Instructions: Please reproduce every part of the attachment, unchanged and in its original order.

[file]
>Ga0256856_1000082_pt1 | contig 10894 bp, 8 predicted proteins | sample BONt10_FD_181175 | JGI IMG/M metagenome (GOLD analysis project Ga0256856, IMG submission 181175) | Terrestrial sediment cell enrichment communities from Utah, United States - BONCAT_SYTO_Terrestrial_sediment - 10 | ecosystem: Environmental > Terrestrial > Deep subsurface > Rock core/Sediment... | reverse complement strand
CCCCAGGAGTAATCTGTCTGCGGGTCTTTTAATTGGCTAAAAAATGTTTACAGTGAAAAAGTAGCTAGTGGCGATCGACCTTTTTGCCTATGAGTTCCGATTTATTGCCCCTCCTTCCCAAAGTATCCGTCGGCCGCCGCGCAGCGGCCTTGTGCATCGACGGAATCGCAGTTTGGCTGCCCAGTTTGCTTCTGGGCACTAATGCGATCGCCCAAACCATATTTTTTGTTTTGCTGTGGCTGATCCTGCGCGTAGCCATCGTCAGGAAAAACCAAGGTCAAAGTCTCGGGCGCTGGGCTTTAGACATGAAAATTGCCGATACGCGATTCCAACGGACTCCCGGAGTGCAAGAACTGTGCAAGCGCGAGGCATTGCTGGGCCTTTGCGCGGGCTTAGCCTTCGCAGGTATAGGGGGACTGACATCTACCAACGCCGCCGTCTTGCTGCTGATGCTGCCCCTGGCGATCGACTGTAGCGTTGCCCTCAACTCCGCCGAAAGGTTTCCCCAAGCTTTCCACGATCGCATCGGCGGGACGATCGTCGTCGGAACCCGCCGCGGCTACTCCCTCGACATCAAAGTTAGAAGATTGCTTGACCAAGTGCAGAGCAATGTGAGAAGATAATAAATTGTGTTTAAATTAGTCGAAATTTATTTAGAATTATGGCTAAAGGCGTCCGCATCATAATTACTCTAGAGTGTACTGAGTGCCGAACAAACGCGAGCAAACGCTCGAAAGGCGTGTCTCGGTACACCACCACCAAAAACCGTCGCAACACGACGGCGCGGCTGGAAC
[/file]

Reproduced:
>Ga0256856_1000082_pt1 | contig 10894 bp, 8 predicted proteins | sample BONt10_FD_181175 | JGI IMG/M metagenome (GOLD analysis project Ga0256856, IMG submission 181175) | Terrestrial sediment cell enrichment communities from Utah, United States - BONCAT_SYTO_Terrestrial_sediment - 10 | ecosystem: Environmental > Terrestrial > Deep subsurface > Rock core/Sediment... | reverse complement strand
CCCCAGGAGTAATCTGTCTGCGGGTCTTTTAATTGGCTAAAAAATGTTTACAGTGAAAAAGTAGCTAGTGGCGATCGACCTTTTTGCCTATGAGTTCCGATTTATTGCCCCTCCTTCCCAAAGTATCCGTCGGCCGCCGCGCAGCGGCCTTGTGCATCGACGGAATCGCAGTTTGGCTGCCCAGTTTGCTTCTGGGCACTAATGCGATCGCCCAAACCATATTTTTTGTTTTGCTGTGGCTGATCCTGCGCGTAGCCATCGTCAGGAAAAACCAAGGTCAAAGTCTCGGGCGCTGGGCTTTAGACATGAAAATTGCCGATACGCGATTCCAACGGACTCCCGGAGTGCAAGAACTGTGCAAGCGCGAGGCATTGCTGGGCCTTTGCGCGGGCTTAGCCTTCGCAGGTATAGGGGGACTGACATCTACCAACGCCGCCGTCTTGCTGCTGATGCTGCCCCTGGCGATCGACTGTAGCGTTGCCCTCAACTCCGCCGAAAGGTTTCCCCAAGCTTTCCACGATCGCATCGGCGGGACGATCGTCGTCGGAACCCGCCGCGGCTACTCCCTCGACATCAAAGTTAGAAGATTGCTTGACCAAGTGCAGAGCAATGTGAGAAGATAATAAATTGTGTTTAAATTAGTCGAAATTTATTTAGAATTATGGCTAAAGGCGTCCGCATCATAATTACTCTAGAGTGTACTGAGTGCCGAACAAACGCGAGCAAACGCTCGAAAGGCGTGTCTCGGTACACCACCACCAAAAACCGTCGCAACACGACGGCGCGGCTGGAAC